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Prove that if $3\mid n$ ($n$ is a multiple of $3$) and $5\mid n$, then $15\mid n$.

So far I have the following incomplete proof:

Suppose that $3\mid n$ and $5\mid n$, then $∃k,l∈ℤ$ such that $n=3k$ and $n=5l$.

Now, $3k=5l$ $...?$

From here, I struggle to deduce further to show that the conclusion is true. I know that I should show that $n$ is a multiple of $15$ in some way.

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  • $\begingroup$ What happens when $k <5$ or $l < 3$ in your analysis? $\endgroup$ – onetimething Mar 12 '18 at 19:23
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    $\begingroup$ $$\frac1{15}=\frac25-\frac13.$$ $\endgroup$ – Angina Seng Mar 12 '18 at 19:24
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    $\begingroup$ What can you conclude from $5\mid 3k$ and the fact that $5$ is prime? $\endgroup$ – Arthur Mar 12 '18 at 19:25
  • $\begingroup$ In lack of something better, did you try induction? $\endgroup$ – Tal-Botvinnik Mar 12 '18 at 19:25
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    $\begingroup$ Hint: According to Euclid's lemma, if a prime $p\mid ab$ then $p\mid a$ or $p\mid b$. Since $5l=3k$, we know that $3\mid 5l$. Can you show now that $3\mid l$ and hence $n=5l=15q$ for some $q\in\Bbb Z$ ? $\endgroup$ – Prasun Biswas Mar 12 '18 at 19:28
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$\dfrac{n}{3}=m$ is an integer, and $\dfrac{n}{5}=k$ is another integer. From this we can conclude that $m-k = \dfrac{5n-3n}{5\cdot3} = \dfrac{2n}{15}$ is also an integer, and 2 and 15 have no common factors.

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Let the prime factorisation of $n$ be $p_1^{a_1}p_2^{a_2}\cdots p_k^{a_k}$ where $p_i$ are primes and $a_i\ge0$ for $i=1,\cdots,k$.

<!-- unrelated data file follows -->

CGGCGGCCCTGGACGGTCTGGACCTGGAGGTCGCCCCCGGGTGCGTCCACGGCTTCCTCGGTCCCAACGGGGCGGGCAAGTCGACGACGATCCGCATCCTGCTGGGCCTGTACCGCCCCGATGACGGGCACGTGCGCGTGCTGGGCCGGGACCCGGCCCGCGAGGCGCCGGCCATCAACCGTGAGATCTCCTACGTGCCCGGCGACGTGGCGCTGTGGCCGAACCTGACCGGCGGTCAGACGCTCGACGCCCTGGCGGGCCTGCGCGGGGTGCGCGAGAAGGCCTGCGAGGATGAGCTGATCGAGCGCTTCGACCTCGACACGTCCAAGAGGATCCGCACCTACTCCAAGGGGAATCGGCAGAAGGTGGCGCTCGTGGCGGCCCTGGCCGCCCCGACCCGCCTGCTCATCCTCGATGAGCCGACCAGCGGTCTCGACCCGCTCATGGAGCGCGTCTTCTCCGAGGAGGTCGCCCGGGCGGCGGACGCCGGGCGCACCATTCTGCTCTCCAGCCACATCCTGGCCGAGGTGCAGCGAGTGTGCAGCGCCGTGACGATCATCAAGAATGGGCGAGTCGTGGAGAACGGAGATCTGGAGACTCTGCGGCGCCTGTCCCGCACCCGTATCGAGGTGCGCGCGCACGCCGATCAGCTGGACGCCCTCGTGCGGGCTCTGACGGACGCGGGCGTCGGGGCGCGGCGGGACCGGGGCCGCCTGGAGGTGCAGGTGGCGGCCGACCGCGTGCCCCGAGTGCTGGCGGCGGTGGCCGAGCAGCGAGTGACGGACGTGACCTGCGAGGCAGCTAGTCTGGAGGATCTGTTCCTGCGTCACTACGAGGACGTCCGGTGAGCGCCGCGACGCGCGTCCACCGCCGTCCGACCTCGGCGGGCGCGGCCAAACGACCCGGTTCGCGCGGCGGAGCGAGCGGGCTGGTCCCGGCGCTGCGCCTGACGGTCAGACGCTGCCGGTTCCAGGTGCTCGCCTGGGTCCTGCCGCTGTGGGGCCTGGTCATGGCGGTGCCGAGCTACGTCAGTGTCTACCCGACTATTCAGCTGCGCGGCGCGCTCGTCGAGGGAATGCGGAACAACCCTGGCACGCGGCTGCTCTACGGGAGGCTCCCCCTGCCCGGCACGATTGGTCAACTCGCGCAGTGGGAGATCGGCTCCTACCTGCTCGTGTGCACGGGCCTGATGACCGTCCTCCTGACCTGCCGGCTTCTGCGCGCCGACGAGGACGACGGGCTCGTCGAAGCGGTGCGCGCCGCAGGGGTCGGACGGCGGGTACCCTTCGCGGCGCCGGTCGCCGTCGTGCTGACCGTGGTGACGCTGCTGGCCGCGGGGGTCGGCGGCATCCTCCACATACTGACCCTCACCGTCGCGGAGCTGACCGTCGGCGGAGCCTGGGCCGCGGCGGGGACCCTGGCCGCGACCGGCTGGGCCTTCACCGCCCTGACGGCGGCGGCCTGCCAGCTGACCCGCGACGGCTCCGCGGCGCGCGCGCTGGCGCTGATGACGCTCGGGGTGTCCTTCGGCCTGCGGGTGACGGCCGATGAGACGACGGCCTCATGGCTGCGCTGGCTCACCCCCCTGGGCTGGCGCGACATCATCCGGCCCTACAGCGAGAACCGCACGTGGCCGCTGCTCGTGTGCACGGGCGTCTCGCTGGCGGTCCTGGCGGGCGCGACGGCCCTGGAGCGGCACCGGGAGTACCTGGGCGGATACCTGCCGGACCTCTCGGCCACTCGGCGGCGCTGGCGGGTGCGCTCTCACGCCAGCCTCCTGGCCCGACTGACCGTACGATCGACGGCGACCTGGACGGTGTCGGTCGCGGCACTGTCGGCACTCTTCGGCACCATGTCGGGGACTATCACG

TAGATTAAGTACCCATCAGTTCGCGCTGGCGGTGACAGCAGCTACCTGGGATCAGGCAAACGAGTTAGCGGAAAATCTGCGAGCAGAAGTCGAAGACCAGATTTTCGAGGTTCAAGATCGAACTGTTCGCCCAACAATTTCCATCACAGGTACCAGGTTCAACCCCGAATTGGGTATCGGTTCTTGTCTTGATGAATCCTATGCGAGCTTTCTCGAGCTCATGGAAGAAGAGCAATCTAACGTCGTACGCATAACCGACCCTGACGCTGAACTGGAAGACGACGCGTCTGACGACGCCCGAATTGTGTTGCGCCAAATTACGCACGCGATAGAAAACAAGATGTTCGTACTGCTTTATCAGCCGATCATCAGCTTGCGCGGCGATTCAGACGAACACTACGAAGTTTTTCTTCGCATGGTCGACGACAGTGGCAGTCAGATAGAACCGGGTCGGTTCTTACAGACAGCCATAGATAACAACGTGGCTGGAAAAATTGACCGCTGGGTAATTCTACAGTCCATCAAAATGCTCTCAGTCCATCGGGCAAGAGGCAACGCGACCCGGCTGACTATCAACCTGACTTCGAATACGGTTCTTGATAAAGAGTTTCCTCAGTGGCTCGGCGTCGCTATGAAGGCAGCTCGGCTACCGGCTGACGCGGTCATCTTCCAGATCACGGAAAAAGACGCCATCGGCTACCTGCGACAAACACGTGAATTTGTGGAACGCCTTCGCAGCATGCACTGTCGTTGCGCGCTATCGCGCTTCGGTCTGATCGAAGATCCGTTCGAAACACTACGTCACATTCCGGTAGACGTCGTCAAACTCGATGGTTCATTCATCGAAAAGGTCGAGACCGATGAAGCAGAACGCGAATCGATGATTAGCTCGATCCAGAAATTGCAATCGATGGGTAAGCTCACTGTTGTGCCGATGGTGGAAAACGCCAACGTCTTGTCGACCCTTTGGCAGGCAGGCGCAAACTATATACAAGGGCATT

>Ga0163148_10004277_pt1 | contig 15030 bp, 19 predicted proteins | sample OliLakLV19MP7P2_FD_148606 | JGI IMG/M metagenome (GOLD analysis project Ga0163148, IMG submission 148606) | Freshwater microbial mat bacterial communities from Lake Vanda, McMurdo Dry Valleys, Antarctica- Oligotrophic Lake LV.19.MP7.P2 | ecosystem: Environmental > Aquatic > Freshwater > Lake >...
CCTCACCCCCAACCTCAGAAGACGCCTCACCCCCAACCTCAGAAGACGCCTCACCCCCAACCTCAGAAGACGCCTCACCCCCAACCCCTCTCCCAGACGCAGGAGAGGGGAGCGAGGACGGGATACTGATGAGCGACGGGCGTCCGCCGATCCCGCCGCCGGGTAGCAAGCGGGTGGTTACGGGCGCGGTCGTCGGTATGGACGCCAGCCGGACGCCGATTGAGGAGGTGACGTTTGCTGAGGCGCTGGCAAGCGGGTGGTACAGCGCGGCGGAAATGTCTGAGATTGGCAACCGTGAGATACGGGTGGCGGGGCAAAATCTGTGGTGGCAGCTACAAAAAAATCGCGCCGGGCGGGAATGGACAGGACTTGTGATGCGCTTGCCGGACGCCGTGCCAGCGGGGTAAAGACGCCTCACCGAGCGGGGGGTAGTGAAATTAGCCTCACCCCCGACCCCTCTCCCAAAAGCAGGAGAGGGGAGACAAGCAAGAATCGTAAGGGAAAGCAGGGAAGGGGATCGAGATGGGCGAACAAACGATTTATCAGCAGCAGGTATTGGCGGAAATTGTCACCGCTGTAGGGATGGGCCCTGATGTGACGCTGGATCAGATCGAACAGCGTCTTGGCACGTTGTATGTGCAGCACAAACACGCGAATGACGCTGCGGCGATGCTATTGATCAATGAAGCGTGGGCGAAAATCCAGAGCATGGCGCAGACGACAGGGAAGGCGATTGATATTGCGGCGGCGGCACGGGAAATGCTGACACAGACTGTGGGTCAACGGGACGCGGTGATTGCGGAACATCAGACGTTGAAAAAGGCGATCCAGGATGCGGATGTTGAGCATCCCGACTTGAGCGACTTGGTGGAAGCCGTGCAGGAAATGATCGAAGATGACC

Since $3\mid n$ and $3$ is prime, without loss of generality, we have $p_1=3$ and $a_1\ge1$.

Similarly, since $5\mid n$ and $5$ is prime, without loss of generality, we have $p_2=5$ and $a_2\ge1$.

Hence $$n=3\cdot3^{a_1-1}\cdot5\cdot5^{a_2-1}\cdots p_k^{a_k}=15(\color{red}{3^{a_1-1}\cdot5^{a_2-1}\cdots p_k^{a_k}})$$ and since the expression in red is an integer, we must have that $15\mid n$.

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$n=5k=3l$ so that $3|5k$ (and $5|3l$). Hence $3|k$ (and $5|l$).

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    $\begingroup$ \mid is a good replacement for |. $\endgroup$ – TheSimpliFire Mar 12 '18 at 19:47
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$3$ does not divide $5$ and vice versa,

$\rightarrow n = 3^a \cdot5^b \cdot.......$, as:

  • If n did not have $3$ as a prime factor then, as no primes divide each other, $n$ would not divide $3$. If it didn't have any prime factors of 3 then $n= 3k + 2$ or $n= 3k +1$ for integer $k$, and hence dividing by $3$ wouldn't give an integer.

-If $n$ did not have $5$ as a prime factor (the same logic can be applied)

Therefore $n = 3\cdot 5\cdot $(other prime factors) Therefore $n= 15\cdot ......$

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Below is an easier approach to the solution that some has given to me.

enter image description here

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As $n$ is divisible by $3$, it can be expressed as $3k$, where $k$ is some integer.

As $n$ is divisible by $5$, it can be expressed as $5k$, where $k$ is some integer.

Since $3$ and $5$ are relatively prime, if a number is divisible by $5$ and $3$, then it must be divisible by $15$.

To go in to a bit more detail:

$15k$ expresses a number $n$ which is divisible by $15$.

$15k=5\cdot 3\cdot k$

Therefore, a number which is divisible by $15$ must be divisible by $5$ and $3$.

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